A New York Times piece from over the weekend details the complicated status of former Cosmopolitan editor Helen Gurley Brown’s estate, introducing the world to the women at Hearst primarily tasked with controlling her words, her money, and her apartment: Eve Burton, general counsel and vice president at the Hearst Corporation, and Kim St. Clair Bodden, the senior vice president and editorial director of Hearst Magazines International.
Since Brown’s death in 2012, her estate—via a nonprofit called the Pussycat Foundation—has been responsible for donating vast sums of money to journalism education and libraries, as well as founding programs that teach girls to code (Brown had no children and her husband died two years before her). Much of that work, according to the Times, has been led by Burton, who joined Hearst in 2002 after time at CNN and The New York Daily News, where she met Brown. “I am the keeper of the brand,” Burton, the co-executor of Brown’s will, told the Times.
But as is the case when anyone dies, things have gotten complicated. Burton is responsible for doling out the $105 million the Browns left behind, of which $73 million has already been donated. But their famed apartment on Central Park West in the Beresford still has not been sold, which is the subject of much consternation by the building’s residents (and real estate gossips on Streeteasy).
After Ms. Brown died, Ms. Burton, as her co-executor and co-trustee (along with Mr. Bennack), had a discussion about the apartment, which is held in trust and whose sale will benefit Pussycat, with John Phufas, a member of the Beresford board and a lawyer.
The rules of the co-op dictate that an estate without an heir who is an immediate family member must sell the apartment as soon as possible. Ms. Burton asked for some time before selling, so she could unwind the estate, and Mr. Phufas was fine with that.
“Estates from notable people and with complicated trusts often take years to settle,” he said.
But patience began to dwindle a few months ago when Ms. Burton told Mr. Phufas that she wanted the trust to continue to own the apartment.
“That is a wish,” he said. “Wishes are one thing and legal obligations are another.” He later added: “We told them they have to sell it ASAP. Our common courtesy commitment has been fully fulfilled.”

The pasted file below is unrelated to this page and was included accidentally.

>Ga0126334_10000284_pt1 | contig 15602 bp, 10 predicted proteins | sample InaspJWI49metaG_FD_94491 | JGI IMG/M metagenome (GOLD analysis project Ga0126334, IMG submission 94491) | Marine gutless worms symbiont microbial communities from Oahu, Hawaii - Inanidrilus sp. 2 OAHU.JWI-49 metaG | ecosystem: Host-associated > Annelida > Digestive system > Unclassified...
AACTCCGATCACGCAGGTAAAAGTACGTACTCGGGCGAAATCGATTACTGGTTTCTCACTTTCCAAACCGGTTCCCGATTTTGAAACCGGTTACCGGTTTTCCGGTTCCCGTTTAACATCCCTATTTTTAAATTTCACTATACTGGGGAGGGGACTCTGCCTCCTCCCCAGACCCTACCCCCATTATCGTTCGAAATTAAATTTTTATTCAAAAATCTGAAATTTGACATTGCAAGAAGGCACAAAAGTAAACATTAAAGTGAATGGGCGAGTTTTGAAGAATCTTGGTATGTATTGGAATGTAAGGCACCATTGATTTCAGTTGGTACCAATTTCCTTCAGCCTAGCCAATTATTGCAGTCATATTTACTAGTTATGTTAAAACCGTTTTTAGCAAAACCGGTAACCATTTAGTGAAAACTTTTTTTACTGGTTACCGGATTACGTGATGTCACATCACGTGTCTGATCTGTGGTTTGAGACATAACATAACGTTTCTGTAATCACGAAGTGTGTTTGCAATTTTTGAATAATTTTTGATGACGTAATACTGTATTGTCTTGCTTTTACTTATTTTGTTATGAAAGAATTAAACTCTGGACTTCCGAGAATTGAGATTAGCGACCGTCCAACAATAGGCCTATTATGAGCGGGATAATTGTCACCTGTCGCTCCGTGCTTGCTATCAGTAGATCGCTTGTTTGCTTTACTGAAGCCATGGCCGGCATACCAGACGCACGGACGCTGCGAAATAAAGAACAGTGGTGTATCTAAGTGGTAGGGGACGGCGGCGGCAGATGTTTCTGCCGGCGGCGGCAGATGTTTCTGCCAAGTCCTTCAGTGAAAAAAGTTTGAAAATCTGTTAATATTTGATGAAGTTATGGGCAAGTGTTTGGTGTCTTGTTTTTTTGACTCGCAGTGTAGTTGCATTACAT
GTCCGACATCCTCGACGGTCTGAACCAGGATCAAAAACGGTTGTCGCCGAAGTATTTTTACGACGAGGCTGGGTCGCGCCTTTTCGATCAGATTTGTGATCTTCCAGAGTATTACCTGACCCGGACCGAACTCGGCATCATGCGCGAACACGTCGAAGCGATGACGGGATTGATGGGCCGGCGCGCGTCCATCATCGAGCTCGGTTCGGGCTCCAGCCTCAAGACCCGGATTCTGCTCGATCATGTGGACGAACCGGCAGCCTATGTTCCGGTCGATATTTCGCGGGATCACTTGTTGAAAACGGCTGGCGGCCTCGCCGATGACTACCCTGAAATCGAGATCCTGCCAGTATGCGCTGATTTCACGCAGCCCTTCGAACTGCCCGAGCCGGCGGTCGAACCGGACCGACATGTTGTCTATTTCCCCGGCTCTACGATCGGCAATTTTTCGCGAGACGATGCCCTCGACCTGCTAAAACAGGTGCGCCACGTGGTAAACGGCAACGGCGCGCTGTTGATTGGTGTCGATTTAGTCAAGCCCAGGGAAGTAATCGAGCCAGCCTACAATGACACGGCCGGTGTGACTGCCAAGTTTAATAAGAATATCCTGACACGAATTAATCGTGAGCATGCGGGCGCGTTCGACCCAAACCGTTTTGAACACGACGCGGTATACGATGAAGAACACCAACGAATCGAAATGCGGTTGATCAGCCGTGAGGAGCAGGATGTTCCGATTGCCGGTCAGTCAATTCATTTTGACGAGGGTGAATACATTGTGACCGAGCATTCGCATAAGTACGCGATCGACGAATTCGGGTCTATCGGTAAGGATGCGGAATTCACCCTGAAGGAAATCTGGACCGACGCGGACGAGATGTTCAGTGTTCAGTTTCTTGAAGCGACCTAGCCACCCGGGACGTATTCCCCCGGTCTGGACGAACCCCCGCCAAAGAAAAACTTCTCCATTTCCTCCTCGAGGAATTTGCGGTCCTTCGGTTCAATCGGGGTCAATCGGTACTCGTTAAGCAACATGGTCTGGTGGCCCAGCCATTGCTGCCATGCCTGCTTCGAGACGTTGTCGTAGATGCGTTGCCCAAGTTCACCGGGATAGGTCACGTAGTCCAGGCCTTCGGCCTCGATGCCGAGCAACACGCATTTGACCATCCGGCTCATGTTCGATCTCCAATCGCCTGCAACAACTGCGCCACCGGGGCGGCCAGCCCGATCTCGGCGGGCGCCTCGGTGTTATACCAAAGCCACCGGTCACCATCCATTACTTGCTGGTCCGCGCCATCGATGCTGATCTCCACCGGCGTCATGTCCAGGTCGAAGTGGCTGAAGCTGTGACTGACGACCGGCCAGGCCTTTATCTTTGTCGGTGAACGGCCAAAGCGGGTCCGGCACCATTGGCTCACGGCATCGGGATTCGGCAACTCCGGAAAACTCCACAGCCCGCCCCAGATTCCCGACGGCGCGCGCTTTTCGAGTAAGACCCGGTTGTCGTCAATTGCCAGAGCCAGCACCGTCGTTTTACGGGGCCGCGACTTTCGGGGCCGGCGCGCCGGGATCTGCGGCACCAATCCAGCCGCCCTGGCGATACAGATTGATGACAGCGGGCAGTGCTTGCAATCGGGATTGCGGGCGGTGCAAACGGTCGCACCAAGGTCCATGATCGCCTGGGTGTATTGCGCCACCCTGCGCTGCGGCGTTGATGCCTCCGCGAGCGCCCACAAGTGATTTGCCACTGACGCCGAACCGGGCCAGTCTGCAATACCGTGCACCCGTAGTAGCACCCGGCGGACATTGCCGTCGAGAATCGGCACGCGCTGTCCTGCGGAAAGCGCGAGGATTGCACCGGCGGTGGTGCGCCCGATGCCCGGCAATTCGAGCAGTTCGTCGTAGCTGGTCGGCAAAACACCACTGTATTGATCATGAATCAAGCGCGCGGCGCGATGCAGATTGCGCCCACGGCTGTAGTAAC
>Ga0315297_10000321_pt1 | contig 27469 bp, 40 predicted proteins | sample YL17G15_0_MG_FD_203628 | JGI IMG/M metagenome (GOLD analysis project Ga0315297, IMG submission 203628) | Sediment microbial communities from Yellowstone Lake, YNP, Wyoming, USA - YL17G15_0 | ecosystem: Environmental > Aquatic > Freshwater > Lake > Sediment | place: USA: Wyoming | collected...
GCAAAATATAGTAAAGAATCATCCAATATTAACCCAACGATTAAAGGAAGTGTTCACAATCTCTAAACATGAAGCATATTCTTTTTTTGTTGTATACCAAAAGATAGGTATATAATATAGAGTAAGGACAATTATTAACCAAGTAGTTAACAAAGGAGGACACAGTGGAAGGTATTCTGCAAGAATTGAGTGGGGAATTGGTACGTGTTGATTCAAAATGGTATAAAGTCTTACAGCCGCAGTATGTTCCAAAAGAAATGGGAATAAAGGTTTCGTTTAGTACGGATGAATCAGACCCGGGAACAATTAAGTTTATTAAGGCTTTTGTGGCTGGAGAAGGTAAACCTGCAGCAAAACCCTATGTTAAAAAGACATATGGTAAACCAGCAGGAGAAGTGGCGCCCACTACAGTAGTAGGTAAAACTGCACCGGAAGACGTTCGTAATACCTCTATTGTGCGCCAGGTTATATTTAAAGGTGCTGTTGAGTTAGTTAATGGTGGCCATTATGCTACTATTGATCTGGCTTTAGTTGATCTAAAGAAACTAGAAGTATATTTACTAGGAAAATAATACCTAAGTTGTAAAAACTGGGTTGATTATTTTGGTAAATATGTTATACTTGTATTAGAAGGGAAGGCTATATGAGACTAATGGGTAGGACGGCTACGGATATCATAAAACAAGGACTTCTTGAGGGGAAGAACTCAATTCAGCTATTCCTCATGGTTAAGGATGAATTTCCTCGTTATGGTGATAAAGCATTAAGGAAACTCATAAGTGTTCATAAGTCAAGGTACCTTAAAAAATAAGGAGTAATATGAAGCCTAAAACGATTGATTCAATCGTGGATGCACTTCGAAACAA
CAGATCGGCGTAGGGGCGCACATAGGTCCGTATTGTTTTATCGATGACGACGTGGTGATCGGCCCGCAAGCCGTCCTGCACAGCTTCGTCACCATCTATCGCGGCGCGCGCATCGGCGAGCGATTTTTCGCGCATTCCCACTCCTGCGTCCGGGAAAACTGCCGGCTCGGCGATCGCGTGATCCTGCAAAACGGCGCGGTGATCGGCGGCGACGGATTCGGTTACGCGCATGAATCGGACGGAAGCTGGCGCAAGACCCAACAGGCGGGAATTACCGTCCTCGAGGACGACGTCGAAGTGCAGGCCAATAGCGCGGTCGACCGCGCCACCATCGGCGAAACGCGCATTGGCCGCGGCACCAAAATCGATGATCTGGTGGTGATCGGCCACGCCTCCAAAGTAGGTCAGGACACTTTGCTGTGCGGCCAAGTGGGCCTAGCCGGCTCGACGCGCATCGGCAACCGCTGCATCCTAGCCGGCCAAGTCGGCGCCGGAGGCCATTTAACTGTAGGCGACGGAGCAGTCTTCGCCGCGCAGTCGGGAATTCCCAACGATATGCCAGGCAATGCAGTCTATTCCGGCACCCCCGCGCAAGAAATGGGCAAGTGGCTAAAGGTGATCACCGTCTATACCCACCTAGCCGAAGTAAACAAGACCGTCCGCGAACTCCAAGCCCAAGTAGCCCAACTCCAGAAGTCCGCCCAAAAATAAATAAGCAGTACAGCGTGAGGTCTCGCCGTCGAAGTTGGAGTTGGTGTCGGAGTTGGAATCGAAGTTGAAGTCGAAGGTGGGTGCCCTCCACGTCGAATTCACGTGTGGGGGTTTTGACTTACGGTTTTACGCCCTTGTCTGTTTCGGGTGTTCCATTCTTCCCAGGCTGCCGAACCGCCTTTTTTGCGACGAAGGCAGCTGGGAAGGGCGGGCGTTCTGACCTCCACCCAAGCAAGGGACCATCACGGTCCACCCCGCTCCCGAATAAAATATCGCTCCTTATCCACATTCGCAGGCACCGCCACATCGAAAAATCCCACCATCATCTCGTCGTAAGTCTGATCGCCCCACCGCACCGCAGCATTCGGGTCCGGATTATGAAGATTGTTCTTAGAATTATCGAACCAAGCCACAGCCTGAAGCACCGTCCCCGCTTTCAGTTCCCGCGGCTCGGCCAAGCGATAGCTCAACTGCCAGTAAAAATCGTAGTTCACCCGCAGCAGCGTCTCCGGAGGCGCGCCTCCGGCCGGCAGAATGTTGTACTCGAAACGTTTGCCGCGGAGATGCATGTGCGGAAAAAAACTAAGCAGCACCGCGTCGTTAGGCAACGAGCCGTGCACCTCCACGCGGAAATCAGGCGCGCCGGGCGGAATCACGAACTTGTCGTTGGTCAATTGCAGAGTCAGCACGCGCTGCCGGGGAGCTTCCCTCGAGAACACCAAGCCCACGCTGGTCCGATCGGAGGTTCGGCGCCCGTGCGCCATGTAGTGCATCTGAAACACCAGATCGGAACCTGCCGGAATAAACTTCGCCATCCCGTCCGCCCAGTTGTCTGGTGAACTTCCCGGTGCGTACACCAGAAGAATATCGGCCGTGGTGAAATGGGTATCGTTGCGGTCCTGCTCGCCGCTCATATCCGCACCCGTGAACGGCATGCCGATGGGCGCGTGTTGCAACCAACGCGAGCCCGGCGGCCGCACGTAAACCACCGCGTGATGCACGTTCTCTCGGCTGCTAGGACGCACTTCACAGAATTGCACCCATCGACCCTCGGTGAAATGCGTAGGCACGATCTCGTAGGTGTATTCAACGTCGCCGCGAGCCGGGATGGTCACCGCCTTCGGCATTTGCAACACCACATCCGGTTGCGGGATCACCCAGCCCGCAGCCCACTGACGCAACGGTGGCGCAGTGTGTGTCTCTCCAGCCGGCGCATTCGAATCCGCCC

Ms. Burton initially said of the board, “We are in a battle with them to let us keep it.” She later attributed the delay at least in part to renovation on the building’s facade and tower. “We couldn’t sell it because the roof was leaky,” she said.
Outside of the apartment, Burton is also responsible for all of Brown’s papers, which have been donated to Smith College (apparently because Betty Friedan and Gloria Steinem went there: “Two of Helen’s nemeses went to Smith and David wanted her papers alongside theirs,” Burton said. I’d counter that “nemeses” is probably not the right word to use for both Friedan and Steinem, but perhaps that’s splitting hairs). She’s given the overseeing of this responsibility to Kim St. Clair Bodden.
But besides Jennifer Scanlon, who penned the biography Bad Girls Go Everywhere, those who have attempted works about Brown in recent years are finding it difficult to get access to these archives, as controlled by Burton and Bodden. Gerri Hirshey, who is working on a new biography about Brown set to be published in 2016, says Hearst employees have backed out of talking to her, and that she hasn’t been allowed access to Brown’s documents. Brooke Hauser, working on The Invention of Helen Gurley Brown and the Rise of the Modern Single Woman (also to be published in 2016) told the Times she has not asked for access (this is despite the fact that her book draws “on new interviews with Helen’s friends and former colleagues as well as her personal letters”).
“My understanding is that they are protective of Helen and her image,” Ms. Hauser said cautiously.
On their website, Smith notes that, “Helen Gurley Brown’s estate retains copyright ownership of her papers. Permission must be obtained to publish reproductions or quotations beyond ‘fair use.’”
The entire Times piece is worth a read, if only because it outlines how complicated estate management can get, especially if the person in question set themselves up to function essentially as a brand. Knowing what we know about how particular Brown was about how she lived her life, it’s unsurprising that these vastly powerful women who have been tasked with upholding her legacy are tight-lipped. And it’s not a coincidence that they are women who are tied to the company that was essentially her entire life. In the piece, there is but one mention of a third party, a Roger P. Paschke, who is the lone male officer of the Pussycat Foundation—but he too works at Hearst, as the chief investment officer there.
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Images of Kim St. Clair Bodden, left, and Eve Burton, right, via Hearst